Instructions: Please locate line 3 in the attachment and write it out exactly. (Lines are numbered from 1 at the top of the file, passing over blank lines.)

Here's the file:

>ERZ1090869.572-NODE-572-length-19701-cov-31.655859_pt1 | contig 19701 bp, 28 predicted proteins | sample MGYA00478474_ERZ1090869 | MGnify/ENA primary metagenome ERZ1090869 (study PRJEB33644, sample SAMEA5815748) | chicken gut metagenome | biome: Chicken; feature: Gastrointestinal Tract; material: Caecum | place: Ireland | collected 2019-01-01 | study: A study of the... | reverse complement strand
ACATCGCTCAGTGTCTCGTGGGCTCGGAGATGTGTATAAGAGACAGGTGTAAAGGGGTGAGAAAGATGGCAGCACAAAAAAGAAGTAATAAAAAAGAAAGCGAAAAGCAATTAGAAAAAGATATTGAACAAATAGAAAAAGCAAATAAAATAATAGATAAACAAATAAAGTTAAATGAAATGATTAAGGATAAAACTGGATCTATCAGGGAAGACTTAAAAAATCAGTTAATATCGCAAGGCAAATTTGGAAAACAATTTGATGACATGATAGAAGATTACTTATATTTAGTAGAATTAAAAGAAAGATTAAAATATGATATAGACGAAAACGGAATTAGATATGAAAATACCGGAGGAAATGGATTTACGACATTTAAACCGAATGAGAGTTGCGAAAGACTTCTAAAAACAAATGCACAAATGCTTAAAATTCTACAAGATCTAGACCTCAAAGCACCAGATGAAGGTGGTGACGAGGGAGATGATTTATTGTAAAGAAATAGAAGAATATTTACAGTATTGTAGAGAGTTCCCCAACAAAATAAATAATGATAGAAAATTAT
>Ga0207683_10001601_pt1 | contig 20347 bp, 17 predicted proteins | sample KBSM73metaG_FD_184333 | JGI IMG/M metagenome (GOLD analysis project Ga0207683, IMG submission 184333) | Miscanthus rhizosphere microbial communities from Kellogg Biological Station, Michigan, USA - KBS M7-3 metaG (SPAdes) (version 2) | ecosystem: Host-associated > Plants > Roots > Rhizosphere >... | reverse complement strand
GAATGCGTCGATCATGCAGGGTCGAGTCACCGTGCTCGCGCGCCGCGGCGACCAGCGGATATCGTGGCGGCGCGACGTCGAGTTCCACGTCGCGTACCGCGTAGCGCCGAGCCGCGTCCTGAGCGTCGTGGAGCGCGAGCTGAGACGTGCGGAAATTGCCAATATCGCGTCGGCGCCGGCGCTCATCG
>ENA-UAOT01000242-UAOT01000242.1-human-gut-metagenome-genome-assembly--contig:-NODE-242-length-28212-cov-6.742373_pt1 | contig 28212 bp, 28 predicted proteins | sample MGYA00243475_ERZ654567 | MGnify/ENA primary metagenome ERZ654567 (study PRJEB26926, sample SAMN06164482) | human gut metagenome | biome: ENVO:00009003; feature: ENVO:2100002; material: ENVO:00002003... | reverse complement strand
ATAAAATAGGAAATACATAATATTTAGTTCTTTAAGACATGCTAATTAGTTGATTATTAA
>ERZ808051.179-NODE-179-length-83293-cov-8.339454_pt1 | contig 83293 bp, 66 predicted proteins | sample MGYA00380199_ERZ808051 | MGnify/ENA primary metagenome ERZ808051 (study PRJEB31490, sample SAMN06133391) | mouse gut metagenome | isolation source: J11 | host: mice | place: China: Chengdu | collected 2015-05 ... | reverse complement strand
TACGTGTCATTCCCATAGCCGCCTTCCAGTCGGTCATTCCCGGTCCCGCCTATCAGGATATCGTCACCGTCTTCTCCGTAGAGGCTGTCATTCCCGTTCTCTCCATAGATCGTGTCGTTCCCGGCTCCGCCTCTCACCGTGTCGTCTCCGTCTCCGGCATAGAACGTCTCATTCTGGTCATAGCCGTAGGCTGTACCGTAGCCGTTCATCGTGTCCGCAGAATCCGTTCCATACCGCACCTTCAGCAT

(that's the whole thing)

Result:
>Ga0207683_10001601_pt1 | contig 20347 bp, 17 predicted proteins | sample KBSM73metaG_FD_184333 | JGI IMG/M metagenome (GOLD analysis project Ga0207683, IMG submission 184333) | Miscanthus rhizosphere microbial communities from Kellogg Biological Station, Michigan, USA - KBS M7-3 metaG (SPAdes) (version 2) | ecosystem: Host-associated > Plants > Roots > Rhizosphere >... | reverse complement strand